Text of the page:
11. The reflection of electromagnetic waves from a rough surface
First Page of the ArticleView full abstract» 
12. Some considerations in the design of negativefeedback amplifiers
Page(s): 138  158A brief survey is made of the application of a phaseamplitude theorem, due to Bode, to the design of feedback amplifiers with constantphase margins, and a graphical method of estimating the phase change at any frequency from a knowledge of the amplitude characteristic is described. The use of constantphase margin as a design criterion is criticized, and justification is given for a new criterion termed Â¿stability margin.Â¿ Using this criterion, a technique is developed for employing several feedback paths, thus enabling an increased amount of feedback to be connected to circuits of increased complexity. A brief account of a miniature audio amplifier with two feedback paths is included, and a 100watt amplifier covering 300 c/sÂ¿108 kc/s with some 35 db of feedback is described which, although it is Â¿conditionallyÂ¿ stable, is suitable for use in a multichannel telephony system. View full abstract»

13. A New Approach to the Design of SuperDirective Aerial Arrays
Page(s): 303  314The current distribution required for maximum directivity of an array with a finite number of elements and any specified geometrical configuration is shown to be completely defined by the self and mutual resistances of the elements and by a certain component of the voltage (the Â¿resistance voltageÂ¿) across the terminals of each element. This voltage component is required to vary from element to element in the same way as the instantaneous local values of a sinusoidal disturbance travelling across the array, in the direction under consideration, with the velocity of an electromagnetic wave. As a consequence, the maximum gain of the array is expressible either as a double sum containing only the mutual conductances between the individual elements multiplied by trigonometrical factors depending on their spacing, or as an expression identical (except for a numerical factor) with that for the distant field of the array. These theorems hold, slightly modified, for arrays of nonidentical elements. The theory has been applied to the numerical calculation of certain simple arrays. It appears that, for arrays of a given size, directivities greater than those obtained by conventional design methods can be achieved without excessive losses. This has been substantially confirmed by an experimental array of four elements operating at 75 Mc/s. The theoretical gain was 10.1 db, while 8.7 db was measured. Of the discrepancy, 0.6 db was calculated to be due to losses in the feeder system and a further 0.2 db to losses in the dipoles. The bandwidth was about Â±Â¿ Mc/s for a drop in gain off Â¿ db. The degree of superdirectivity is indicated by the fact that a physically identical array fed with equalamplitude currents phased for maximum field strength in the endfire direction would have a gain of 4.6 db. View full abstract»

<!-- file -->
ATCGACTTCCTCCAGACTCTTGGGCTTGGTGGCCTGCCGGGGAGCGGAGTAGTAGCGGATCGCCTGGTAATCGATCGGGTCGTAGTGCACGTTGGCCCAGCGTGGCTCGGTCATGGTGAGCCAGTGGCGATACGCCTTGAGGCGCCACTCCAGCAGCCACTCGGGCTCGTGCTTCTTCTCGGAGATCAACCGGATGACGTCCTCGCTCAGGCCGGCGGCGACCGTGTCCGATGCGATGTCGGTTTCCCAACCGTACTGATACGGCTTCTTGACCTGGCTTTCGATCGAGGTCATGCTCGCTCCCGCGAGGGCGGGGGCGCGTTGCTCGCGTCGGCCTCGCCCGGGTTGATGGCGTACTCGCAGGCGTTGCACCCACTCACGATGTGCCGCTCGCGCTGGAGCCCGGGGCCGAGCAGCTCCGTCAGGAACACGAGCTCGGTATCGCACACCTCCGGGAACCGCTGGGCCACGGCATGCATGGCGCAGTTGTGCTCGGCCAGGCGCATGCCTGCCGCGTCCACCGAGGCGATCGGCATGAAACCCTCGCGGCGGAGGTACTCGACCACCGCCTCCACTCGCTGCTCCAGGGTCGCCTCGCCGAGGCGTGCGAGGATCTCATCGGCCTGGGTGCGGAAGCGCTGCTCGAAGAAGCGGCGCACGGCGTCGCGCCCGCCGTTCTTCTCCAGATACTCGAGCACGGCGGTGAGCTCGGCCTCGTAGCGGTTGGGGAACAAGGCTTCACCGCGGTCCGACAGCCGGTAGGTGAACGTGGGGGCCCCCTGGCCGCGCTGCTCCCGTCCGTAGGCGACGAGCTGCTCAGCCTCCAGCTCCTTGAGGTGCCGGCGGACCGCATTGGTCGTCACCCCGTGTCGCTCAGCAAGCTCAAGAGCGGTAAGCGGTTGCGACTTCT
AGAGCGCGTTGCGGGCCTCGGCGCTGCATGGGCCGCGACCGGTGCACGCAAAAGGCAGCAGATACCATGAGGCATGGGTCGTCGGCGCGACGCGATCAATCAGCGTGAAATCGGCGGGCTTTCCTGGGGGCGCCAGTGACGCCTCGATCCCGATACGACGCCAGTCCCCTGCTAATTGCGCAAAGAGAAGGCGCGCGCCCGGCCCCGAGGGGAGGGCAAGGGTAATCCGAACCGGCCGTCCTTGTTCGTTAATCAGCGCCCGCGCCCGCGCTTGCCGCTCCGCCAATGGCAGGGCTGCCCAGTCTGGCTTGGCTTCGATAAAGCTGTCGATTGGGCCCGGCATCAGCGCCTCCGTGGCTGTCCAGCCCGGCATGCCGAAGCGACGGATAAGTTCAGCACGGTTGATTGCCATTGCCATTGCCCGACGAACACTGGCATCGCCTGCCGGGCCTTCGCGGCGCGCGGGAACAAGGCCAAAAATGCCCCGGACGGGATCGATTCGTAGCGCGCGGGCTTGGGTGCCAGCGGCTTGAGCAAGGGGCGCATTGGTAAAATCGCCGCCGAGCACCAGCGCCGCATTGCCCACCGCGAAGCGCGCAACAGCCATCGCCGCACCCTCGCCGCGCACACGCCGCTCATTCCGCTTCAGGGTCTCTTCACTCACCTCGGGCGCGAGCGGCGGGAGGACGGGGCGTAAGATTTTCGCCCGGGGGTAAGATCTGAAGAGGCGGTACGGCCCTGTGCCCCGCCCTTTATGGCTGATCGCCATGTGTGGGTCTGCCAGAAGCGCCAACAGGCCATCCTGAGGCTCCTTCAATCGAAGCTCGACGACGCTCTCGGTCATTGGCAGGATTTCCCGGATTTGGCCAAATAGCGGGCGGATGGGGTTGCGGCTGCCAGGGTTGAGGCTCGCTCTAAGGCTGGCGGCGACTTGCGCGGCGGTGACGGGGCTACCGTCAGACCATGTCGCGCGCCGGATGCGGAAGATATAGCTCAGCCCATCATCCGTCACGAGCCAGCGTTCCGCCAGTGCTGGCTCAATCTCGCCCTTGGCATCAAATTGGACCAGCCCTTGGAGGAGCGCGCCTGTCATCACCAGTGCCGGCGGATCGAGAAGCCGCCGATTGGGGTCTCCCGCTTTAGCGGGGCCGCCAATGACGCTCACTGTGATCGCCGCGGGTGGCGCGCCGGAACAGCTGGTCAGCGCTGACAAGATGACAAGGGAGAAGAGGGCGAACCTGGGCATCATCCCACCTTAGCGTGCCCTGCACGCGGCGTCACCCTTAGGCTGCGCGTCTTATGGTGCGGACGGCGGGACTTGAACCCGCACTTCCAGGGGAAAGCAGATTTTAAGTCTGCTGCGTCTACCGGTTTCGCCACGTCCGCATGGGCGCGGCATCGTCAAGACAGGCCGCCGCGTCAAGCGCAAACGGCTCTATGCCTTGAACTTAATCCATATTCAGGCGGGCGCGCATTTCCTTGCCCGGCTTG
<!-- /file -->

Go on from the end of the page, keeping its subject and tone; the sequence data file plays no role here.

14. A relation between the Sommerfeld theory of radio propagation over a flat earth and the theory of diffraction at a straight edge